From across the pond and into a SO-IL-designed tent pitched on the banks of the East River, it’s Frieze New York, back for a sophomore edition after attracting some 45,000 visitors to its stateside debut last year. The fair, which opens today, is the largest ever hosted by Frieze, according to directors Amanda Sharp and Matthew Slotover. All that’s standing between you and the offerings of 189 galleries ranging from Air de Paris to Zeno X is the commute to Randall’s Island, the 480-acre park that Robert Moses first designated for recreational use–before that it was home to public facilities such as a boys’ home, a hospital, and a home for civil war veterans, which all sound like promising fodder for future Frieze Projects, the fair’s site-specific program of art projects. Prepare for your island adventure by watching the below video.
parks + public spaces
“After so many years of averting the border patrol between the disciplines of art and architecture, while inhabiting both yet claiming to be outsiders, this is the ultimate validation,” said Elizabeth Diller last Wednesday at the Plaza Hotel, as she joined partners Ricardo Scofidio and Charles Renfro in accepting the American Academy of Rome’s Centennial Medal for their exceptional contributions to the worlds of architecture and the visual arts. The trio spent the previous evening at the New York Public Library, where they discussed their interdisciplinary design studio’s renewal of Lincoln Center. We asked writer Nancy Lazarus to attend the event and harvest some memorable quotes. Learn more on May 10, when Diller and Scofidio will be joined by DS+R monograph author Edward Dimendberg for a book talk at the Center for Architecture.
Redesigning Lincoln Center was an epic undertaking that involved a prominent public landmark and a painstaking process that evolved over nearly ten years. Diller Scofidio + Renfro, the design studio behind most of the project, has chronicled their experiences in Lincoln Center Inside Out: An Architectural Account (Damiani). The three principals shared their views on the project and the book at a recent event hosted by New York Public Library and moderated by Barry Bergdoll, chief curator of architecture and design at MoMA. The DS+R trio is just as articulate as they are creative, so here are excerpts from that discussion.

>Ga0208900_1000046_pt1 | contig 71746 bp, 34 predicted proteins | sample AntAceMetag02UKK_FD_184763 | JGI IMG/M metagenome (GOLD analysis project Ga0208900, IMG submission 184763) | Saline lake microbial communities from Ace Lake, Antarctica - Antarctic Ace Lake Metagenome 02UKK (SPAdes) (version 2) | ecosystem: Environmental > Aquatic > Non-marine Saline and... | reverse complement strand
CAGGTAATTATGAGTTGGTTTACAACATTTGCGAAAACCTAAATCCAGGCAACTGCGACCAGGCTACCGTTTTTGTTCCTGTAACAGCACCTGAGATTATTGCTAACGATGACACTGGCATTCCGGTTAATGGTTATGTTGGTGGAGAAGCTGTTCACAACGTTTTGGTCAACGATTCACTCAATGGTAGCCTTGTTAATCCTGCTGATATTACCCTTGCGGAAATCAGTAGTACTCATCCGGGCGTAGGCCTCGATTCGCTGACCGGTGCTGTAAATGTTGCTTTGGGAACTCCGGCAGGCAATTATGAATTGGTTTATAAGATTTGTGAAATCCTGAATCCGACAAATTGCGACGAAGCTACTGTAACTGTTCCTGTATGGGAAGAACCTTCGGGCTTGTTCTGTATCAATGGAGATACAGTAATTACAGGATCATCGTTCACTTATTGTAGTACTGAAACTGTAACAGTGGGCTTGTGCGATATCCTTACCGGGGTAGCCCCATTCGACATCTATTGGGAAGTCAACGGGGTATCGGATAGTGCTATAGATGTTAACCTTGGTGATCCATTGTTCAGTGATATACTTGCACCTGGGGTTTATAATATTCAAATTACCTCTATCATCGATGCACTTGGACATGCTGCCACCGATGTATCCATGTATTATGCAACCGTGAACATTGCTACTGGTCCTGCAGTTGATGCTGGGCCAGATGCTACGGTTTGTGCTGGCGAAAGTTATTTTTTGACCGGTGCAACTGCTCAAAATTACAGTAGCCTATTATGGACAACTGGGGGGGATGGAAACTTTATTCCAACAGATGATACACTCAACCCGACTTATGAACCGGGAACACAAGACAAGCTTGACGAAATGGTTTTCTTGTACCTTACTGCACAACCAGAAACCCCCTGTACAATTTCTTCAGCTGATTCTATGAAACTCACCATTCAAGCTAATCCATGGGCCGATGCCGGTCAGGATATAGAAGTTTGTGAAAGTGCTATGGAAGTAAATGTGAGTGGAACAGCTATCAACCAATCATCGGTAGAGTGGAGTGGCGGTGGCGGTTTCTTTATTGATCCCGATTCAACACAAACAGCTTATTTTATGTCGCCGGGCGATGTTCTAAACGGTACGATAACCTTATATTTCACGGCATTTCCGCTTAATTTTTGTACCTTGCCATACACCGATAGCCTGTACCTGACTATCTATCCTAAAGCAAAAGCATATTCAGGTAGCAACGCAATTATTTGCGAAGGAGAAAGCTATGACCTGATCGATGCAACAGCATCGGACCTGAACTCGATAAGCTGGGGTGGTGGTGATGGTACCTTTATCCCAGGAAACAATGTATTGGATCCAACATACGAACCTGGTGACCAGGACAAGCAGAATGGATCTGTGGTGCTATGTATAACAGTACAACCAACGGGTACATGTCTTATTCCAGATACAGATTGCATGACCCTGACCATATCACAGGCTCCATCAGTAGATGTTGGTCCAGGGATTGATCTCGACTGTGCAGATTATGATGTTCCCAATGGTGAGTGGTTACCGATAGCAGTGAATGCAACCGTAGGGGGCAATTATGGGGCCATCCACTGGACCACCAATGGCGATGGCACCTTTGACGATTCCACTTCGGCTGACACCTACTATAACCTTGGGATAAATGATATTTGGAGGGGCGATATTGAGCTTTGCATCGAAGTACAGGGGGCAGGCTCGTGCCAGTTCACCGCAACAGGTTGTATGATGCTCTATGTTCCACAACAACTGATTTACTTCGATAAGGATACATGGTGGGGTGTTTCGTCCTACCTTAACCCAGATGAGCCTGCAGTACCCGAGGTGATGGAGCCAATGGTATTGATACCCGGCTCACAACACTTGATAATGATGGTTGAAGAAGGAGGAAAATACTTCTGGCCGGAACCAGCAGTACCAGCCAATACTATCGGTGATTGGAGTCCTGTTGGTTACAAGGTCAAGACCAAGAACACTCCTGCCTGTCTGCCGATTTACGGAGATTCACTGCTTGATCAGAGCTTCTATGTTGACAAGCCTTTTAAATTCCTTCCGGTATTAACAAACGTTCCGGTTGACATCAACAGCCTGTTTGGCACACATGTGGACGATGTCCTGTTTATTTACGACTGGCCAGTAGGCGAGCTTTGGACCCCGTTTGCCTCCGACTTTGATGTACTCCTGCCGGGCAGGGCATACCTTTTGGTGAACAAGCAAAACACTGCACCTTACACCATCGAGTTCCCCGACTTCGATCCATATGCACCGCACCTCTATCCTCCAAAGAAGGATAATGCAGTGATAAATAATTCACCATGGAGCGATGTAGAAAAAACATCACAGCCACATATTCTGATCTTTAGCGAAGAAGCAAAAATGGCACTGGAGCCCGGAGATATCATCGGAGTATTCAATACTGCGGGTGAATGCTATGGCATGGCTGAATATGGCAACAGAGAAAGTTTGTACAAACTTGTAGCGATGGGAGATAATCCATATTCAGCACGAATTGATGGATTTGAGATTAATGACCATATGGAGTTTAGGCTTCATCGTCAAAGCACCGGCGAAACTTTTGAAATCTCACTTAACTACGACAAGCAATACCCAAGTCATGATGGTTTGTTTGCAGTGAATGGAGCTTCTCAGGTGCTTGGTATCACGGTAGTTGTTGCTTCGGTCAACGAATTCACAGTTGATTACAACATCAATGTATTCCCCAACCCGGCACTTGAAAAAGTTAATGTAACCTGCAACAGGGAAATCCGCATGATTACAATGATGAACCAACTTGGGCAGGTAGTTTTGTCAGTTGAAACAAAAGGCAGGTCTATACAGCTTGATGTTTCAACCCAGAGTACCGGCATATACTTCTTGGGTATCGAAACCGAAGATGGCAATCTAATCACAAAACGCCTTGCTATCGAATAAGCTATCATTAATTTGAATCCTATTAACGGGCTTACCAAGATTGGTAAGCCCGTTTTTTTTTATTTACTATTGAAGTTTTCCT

On Lincoln Center’s design:
Diller: The old Lincoln Center was too elitist, solid, and turned its back on the neighborhood and community. We were drawn to the promenade levels where everyone pours out in the middle of events. We wanted to extend that social feeling to the rest of the project. We broke down the edges to enable events in the public spaces. There’s more symmetry now across the public and private spaces.
Scofidio: There were no photos of the old Lincoln Center except the main plaza with the fountain. Someone said that in the 1960s, plazas were designed to be desolate.
On how they approached the project:
Diller: To win the project we showed many ideas, since we tend to think in multiples, with different approaches and solutions. We demonstrated our affection for the place and showed how to take it to the next step. We felt we could do it justice and interpret it for contemporary culture. We wanted to transform Lincoln Center for the logic of our time.
Scofidio: We didn’t go in and say here are the problems we have to correct. We just said we can finish Lincoln Center.
“My own theory about why Picasso agreed to do it [create a sculpture for Chicago's Richard J. Daley Plaza in 1965] after many stops and starts, and despite being a totally unreliable and temperamental character, as all interesting artists are, is–and it’s buried in the Skidmore, Owings, and Merrill correspondence–is that somebody told him that Miró was doing something even bigger in a related space in Chicago. And Picasso really was the Michael Jordan of modern art, not just In the sense of being incredibly accomplished but in the sense of being utterly driven by competitive fire and an unrealized sense of grievance at every turn, that somebody else would outdo him or do better than him. And I suspect that played a significant role in getting him to do it.”
-Writer Adam Gopnik on the Chicago Picasso (pictured), in a recent talk at the Art Institute of Chicago, where “Picasso and Chicago“–the first large-scale Picasso exhibition organized by the museum in almost 30 years–is on view through May 12.